The first day of classes for the Central Lee School District is August 23. Students, faculty, and staff will notice an extra level of security when they arrive on campus.
The district has added a School Resource Officer (SRO) through an agreement with Lee County and the Lee County Sheriff’s Office. Sheriff Stacy Weber said Deputy Tommy Oberman, who is already Central Lee’s DARE instructor, will be assigned to the district.
Superintendent Andy Crozier said the district had been looking for a way to add an SRO for several years, describing it as a high priority to improving the educational environment.
“It takes some time to get those agreements in place and have everything worked out,” said Crozier. “We just feel like from a school safety perspective to the expertise and advice we can get on our emergency planning, having an SRO to provide support was a pretty valuable asset. We thought this would be a huge plus for our students and staff at Central Lee.”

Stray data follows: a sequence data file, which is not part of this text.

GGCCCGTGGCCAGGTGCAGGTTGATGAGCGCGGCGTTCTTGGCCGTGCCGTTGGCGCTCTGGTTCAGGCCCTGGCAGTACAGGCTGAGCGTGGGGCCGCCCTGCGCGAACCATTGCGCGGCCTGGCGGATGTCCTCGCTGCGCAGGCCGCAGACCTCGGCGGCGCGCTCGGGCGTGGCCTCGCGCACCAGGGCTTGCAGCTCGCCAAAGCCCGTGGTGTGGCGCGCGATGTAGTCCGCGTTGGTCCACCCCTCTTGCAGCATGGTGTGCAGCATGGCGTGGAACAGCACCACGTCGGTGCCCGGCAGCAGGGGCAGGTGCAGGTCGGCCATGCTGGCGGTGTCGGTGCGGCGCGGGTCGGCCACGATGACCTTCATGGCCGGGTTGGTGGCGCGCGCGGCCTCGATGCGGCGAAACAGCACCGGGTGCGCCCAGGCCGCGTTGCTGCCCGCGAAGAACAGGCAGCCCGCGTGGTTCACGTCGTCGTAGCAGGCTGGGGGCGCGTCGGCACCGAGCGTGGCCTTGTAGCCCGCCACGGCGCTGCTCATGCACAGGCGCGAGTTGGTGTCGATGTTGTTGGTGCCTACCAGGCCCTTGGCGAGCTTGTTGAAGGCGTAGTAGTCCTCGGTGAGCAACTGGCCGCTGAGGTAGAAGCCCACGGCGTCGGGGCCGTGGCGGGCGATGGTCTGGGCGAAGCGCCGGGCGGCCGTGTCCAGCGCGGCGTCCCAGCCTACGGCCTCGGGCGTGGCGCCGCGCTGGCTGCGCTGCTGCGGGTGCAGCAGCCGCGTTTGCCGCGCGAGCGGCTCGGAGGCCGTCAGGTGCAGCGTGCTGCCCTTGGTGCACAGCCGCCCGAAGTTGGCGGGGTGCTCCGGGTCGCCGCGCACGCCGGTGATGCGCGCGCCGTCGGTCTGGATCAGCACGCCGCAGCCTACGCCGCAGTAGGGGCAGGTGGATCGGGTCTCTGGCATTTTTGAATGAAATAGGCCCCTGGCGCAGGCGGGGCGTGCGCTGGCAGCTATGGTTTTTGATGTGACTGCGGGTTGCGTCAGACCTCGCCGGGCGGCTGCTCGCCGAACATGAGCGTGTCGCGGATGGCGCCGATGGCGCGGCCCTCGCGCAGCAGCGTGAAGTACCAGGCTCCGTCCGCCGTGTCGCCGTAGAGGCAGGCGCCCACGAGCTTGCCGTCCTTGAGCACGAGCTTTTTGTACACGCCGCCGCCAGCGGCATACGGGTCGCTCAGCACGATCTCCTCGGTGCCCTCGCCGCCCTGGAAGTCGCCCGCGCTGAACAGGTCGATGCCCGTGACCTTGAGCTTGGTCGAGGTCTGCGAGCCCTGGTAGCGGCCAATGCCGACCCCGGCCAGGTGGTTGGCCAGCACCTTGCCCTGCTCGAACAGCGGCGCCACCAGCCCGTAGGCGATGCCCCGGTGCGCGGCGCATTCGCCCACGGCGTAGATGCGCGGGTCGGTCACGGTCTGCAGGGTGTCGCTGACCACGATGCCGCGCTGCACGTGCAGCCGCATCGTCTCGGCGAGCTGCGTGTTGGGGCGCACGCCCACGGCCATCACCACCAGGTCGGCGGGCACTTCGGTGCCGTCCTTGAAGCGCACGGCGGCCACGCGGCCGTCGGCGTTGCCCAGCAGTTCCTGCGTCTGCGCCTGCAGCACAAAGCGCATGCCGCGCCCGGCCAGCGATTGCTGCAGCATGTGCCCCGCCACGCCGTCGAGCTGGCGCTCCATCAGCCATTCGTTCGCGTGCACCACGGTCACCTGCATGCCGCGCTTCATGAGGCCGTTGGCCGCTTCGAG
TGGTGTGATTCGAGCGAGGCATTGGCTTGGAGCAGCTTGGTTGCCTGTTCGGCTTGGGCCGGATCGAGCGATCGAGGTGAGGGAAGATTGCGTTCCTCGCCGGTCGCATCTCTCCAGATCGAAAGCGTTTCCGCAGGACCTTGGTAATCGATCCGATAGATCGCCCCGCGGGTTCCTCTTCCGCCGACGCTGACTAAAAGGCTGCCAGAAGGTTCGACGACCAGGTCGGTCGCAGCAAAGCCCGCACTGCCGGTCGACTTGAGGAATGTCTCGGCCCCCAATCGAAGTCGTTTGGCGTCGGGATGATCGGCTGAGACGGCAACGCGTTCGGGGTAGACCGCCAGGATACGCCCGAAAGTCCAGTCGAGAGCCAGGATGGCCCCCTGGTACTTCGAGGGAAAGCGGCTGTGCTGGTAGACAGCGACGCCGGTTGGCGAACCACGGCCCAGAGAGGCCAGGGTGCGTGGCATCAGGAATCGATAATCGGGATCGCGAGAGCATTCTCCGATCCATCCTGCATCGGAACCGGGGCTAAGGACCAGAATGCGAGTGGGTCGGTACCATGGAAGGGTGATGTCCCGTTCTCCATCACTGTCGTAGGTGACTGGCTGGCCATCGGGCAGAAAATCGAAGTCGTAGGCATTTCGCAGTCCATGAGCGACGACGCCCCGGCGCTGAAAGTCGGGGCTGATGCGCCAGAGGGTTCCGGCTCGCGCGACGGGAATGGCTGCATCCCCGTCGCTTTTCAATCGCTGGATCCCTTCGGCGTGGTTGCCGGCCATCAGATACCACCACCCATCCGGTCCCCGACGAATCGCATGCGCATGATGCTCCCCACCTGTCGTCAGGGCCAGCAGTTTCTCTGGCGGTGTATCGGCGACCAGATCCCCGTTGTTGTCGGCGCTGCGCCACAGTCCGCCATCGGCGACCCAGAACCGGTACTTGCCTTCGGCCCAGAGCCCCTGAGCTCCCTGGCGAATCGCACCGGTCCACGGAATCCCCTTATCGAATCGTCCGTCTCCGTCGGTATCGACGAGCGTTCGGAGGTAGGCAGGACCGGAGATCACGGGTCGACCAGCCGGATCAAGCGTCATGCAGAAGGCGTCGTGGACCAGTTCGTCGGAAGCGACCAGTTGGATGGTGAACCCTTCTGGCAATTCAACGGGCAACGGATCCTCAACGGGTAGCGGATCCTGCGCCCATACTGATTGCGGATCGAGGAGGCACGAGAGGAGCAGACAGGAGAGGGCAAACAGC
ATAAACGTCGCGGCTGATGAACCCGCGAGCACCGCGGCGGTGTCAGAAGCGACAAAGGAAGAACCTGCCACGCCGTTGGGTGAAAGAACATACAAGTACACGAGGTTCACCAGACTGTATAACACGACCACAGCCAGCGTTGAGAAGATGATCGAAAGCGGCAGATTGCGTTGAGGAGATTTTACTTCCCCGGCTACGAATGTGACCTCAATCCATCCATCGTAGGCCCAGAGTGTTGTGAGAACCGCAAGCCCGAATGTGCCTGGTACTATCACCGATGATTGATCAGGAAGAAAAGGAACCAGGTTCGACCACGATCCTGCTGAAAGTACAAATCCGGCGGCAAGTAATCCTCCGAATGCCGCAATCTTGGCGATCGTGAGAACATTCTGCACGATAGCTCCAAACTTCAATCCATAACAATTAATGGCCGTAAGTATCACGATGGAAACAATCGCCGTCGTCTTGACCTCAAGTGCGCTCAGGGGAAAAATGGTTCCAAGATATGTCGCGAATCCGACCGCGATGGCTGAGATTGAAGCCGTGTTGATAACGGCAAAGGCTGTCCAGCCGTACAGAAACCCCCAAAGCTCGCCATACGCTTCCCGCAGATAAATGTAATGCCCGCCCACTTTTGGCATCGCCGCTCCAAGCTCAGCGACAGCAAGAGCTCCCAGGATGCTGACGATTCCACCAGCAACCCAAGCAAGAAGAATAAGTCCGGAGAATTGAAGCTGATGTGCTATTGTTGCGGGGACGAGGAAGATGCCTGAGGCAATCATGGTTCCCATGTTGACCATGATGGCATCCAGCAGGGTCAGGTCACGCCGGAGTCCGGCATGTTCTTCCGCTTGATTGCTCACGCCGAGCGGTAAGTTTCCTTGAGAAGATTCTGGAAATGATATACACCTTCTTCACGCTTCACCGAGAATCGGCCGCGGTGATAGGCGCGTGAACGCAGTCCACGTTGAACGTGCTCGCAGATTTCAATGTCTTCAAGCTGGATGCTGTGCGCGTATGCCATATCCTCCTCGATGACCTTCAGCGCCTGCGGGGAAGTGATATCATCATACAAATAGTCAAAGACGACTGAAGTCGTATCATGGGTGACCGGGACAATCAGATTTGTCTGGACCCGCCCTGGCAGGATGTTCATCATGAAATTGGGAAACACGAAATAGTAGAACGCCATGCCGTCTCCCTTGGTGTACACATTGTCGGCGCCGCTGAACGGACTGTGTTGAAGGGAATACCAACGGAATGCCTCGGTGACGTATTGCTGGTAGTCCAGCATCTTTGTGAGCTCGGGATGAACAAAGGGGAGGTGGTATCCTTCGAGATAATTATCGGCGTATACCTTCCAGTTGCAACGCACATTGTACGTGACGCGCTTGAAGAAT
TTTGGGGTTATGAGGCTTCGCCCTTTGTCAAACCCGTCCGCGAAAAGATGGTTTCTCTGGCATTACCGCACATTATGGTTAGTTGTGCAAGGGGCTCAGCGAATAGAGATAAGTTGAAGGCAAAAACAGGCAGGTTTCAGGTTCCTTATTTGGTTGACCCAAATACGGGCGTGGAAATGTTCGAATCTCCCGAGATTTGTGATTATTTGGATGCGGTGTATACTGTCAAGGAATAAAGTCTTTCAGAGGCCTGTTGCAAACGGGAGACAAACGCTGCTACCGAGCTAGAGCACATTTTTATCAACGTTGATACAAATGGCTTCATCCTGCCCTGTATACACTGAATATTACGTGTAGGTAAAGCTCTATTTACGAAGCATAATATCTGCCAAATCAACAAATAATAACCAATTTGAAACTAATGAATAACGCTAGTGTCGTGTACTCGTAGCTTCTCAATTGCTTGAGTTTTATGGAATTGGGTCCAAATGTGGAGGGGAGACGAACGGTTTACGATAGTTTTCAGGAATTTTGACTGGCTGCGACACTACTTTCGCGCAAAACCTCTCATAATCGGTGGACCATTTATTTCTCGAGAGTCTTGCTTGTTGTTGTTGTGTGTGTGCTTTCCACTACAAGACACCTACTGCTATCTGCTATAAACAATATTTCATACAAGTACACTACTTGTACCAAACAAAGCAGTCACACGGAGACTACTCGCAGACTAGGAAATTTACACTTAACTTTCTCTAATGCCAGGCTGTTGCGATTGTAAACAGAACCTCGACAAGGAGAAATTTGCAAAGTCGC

Crozier said Oberman will be on duty while students are in class, roughly 8:00 a.m.-4:00 p.m. He will have an office in the high school but will spend plenty of time in the neighboring K-8 building.
“That way when kids get to the high school, they will know who he is and will have interacted with him in their day-to-day lives,” said Crozier.
“They can feel comfortable confiding in him, whether it’s an abuse situation at home or whether it’s exposure to drugs or alcohol, or just something they are not comfortable with and they need to go and talk to someone that they feel that they can trust and that they can get some help with, that SRO fits that role.”
Crozier said having an officer on campus will also improve response time during an emergency. The Central Lee campus is located along Highway 218 outside Donnellson, at least a ten minute drive for the Lee County Sheriff’s Office.
The Central Lee School District and the Lee County Board of Supervisors entered into a three-year agreement regarding the SRO.
Central Lee will pay the county $135,000 over the next three years to help pay for the position. Both the school district and the county plan to apply for grant money to help cover the costs.
The Sheriff’s Office said it would have to reshuffle its patrol schedule with Oberman moving to the school district and no new deputy to replace him.